What options may help if you are unable to pay the IRS?

On Behalf of | Mar 5, 2021 | Tax Law

Tax season may appear to arrive sooner than some Arkansas residents prefer. Filing a tax return might not be a problem, but paying the tax balance could bring forth some concerns. Not everyone may be able to pay the obligation. Some tax bills are beyond what someone means at present. Thankfully, there are options available to those struggling with tax debt and concerns.

Remaining in compliance with tax rules and obligations

Some taxpayers may choose to avoid filing a tax return with intentions to deal with the matter in the future. Failure to file a tax return remains a crime, and not filing a return for several years and avoiding paying tax obligations could cause even more troubles. Such troubles might even be avoidable since the IRS provides solutions for people unable to pay their tax debts.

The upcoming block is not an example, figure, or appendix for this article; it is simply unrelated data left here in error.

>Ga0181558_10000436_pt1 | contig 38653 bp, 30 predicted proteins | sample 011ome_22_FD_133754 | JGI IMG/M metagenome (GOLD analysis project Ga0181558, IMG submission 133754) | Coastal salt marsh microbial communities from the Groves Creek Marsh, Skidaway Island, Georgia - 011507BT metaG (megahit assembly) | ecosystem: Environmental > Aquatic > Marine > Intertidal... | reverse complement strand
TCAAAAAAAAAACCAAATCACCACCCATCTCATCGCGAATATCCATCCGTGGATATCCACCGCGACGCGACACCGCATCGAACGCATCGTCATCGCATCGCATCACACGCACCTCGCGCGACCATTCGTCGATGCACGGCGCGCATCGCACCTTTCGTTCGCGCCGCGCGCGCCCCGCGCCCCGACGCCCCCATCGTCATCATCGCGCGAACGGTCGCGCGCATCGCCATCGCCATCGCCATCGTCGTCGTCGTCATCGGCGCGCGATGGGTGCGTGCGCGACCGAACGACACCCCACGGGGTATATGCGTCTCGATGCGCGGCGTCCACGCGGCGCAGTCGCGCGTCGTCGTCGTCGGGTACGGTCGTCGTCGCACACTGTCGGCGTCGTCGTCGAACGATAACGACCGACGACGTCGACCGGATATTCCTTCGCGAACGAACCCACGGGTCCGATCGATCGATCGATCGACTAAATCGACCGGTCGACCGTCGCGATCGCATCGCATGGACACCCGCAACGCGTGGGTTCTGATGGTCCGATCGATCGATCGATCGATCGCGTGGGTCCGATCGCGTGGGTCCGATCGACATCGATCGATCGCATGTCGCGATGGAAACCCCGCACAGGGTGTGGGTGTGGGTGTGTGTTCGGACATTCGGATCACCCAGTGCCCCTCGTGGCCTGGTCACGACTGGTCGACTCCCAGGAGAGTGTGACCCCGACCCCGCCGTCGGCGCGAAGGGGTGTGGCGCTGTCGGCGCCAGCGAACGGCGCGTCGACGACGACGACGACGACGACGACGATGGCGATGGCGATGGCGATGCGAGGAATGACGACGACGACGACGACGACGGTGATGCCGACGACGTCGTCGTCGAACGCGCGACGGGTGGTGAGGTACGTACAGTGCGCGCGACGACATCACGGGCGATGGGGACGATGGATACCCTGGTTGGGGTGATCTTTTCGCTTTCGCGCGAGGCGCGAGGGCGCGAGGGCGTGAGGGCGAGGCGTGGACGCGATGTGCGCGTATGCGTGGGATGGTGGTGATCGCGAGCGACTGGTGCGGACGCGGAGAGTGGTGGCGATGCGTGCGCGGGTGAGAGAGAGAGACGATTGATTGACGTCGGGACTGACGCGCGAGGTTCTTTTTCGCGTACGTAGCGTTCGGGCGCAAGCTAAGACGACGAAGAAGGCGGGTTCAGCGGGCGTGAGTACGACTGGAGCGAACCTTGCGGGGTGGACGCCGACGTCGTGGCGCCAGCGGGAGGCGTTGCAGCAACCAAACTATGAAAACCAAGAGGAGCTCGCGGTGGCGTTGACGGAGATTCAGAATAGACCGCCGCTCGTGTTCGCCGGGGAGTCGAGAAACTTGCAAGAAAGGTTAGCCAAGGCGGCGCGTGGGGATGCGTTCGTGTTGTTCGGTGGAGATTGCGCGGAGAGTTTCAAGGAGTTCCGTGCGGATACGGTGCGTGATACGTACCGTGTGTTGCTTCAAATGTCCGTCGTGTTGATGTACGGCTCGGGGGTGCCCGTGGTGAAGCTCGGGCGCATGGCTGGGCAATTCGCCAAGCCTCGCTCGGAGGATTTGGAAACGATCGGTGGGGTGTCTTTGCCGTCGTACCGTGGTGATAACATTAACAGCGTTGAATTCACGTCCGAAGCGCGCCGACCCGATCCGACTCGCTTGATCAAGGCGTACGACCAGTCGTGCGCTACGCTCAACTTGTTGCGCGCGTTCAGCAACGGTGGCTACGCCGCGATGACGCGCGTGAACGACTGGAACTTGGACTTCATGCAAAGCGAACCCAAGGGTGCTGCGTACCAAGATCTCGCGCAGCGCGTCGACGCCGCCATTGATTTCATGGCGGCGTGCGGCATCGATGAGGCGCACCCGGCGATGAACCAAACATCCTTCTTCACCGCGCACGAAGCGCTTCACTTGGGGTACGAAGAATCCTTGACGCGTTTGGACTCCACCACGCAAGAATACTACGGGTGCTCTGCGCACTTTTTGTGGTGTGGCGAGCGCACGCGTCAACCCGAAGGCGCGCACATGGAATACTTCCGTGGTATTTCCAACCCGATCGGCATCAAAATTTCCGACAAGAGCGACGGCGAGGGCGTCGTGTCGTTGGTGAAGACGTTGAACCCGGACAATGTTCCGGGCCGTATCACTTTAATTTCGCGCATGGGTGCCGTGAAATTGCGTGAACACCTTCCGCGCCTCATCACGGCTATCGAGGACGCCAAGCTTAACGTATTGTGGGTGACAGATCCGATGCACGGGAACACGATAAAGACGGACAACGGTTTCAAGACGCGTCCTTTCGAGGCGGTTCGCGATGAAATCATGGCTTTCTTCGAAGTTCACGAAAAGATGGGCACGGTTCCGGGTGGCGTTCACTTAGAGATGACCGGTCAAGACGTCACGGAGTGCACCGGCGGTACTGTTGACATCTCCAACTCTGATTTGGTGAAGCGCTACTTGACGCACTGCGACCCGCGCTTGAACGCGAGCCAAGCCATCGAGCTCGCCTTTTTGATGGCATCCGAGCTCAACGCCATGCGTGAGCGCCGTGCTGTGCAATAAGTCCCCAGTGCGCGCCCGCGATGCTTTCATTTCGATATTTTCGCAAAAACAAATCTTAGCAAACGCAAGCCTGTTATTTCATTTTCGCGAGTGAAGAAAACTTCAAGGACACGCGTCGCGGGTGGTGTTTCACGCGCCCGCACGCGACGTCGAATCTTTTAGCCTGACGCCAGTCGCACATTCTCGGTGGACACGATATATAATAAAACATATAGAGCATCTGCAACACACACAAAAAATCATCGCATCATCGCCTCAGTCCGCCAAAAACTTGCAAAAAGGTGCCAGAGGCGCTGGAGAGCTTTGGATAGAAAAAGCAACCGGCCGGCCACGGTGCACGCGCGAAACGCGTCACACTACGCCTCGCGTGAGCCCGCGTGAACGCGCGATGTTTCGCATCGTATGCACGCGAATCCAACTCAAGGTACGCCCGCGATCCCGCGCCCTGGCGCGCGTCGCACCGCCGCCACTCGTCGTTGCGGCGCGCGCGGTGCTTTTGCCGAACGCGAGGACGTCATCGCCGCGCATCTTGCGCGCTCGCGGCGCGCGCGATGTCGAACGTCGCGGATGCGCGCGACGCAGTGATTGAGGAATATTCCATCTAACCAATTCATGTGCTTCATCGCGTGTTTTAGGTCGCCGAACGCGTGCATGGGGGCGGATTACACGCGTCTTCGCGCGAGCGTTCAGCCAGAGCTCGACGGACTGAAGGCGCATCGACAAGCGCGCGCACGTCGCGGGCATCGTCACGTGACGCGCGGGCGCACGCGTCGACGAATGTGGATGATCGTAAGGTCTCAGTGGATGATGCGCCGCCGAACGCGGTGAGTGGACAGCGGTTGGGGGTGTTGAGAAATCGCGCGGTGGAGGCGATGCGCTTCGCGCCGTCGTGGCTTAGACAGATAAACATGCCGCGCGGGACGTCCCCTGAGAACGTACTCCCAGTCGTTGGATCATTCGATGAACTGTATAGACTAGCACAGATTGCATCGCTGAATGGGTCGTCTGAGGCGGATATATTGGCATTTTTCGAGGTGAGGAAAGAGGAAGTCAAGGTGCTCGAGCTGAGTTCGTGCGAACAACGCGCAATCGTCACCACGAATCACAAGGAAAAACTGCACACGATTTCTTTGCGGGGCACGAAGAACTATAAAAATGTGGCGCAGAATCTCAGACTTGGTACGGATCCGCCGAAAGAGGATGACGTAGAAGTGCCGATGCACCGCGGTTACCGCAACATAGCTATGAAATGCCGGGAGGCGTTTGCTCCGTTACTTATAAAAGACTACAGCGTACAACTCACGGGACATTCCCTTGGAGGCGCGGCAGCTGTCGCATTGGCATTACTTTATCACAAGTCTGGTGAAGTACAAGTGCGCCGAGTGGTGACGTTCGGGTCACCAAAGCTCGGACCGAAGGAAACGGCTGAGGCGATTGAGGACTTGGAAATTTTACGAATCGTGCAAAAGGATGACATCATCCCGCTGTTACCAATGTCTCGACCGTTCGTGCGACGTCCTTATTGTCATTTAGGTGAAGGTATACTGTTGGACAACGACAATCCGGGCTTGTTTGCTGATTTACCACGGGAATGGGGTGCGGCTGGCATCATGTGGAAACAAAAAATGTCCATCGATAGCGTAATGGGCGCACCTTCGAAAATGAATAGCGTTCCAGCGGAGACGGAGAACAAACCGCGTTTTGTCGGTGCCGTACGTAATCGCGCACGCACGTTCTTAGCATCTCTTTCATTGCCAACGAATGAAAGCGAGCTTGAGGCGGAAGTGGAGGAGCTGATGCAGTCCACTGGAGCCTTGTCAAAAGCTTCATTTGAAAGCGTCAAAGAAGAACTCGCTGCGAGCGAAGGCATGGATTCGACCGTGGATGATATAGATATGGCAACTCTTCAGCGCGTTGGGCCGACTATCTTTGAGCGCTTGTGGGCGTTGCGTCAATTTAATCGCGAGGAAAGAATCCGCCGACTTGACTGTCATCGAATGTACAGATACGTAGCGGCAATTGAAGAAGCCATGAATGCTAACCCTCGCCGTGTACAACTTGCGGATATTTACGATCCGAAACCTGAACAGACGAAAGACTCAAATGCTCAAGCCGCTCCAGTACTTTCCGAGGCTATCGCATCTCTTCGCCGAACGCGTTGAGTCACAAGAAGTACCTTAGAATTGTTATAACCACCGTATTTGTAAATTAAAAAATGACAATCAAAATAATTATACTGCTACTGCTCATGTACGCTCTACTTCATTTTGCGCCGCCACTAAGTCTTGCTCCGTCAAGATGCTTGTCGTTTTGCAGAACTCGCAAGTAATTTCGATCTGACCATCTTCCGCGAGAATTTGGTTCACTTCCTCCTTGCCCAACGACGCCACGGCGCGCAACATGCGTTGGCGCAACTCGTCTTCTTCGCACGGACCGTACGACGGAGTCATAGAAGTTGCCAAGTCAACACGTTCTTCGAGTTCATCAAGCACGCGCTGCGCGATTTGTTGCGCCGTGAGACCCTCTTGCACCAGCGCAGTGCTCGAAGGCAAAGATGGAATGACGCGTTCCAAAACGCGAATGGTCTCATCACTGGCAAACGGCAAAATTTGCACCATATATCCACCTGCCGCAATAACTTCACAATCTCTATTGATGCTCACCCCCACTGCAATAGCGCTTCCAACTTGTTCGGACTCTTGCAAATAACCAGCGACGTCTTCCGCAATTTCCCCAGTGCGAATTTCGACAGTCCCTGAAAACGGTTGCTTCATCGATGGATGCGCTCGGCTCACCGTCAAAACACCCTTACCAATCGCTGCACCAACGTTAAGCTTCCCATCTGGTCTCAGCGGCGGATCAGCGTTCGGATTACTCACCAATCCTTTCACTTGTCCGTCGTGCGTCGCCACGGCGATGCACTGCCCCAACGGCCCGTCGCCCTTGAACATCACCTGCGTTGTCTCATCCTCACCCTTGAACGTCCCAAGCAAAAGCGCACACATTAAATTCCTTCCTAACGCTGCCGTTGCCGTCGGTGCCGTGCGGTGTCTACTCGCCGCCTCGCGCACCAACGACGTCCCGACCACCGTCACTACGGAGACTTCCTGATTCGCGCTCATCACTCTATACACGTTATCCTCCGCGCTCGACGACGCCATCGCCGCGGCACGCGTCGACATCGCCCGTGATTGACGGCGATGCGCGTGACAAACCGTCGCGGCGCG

Not everyone is familiar with how to address late returns or unpaid balances. Taxpayers may not realize they could pay debts with a credit card. They might not realize the IRS will accept partial payments on the debt. Persons unable to file a tax return on time could file an extension. Doing so won’t eliminate failure to penalty and interest but would eliminate the failure to file penalty until the due date.

The IRS could also put a hold on collection actions with a “120-day payment plan” extension. Those unable to pay the debt off in 120 days could apply for a more extended installment agreement. Installment agreements come with more rules, and any tax obligation over $50,000 may require additional financial disclosures.

The offer in compromise plan

A tax debt could end up being far beyond someone’s ability to pay under any circumstances. An offer-in-compromise agreement could provide a way to settle the debt with the IRS. An offer-in-compromise involves the IRS accepting a reduced amount as final payment on the debt. The IRS would likely review someone’s ability to pay closely. A taxpayer with substantial assets may find the IRS less inclined to accept the offer.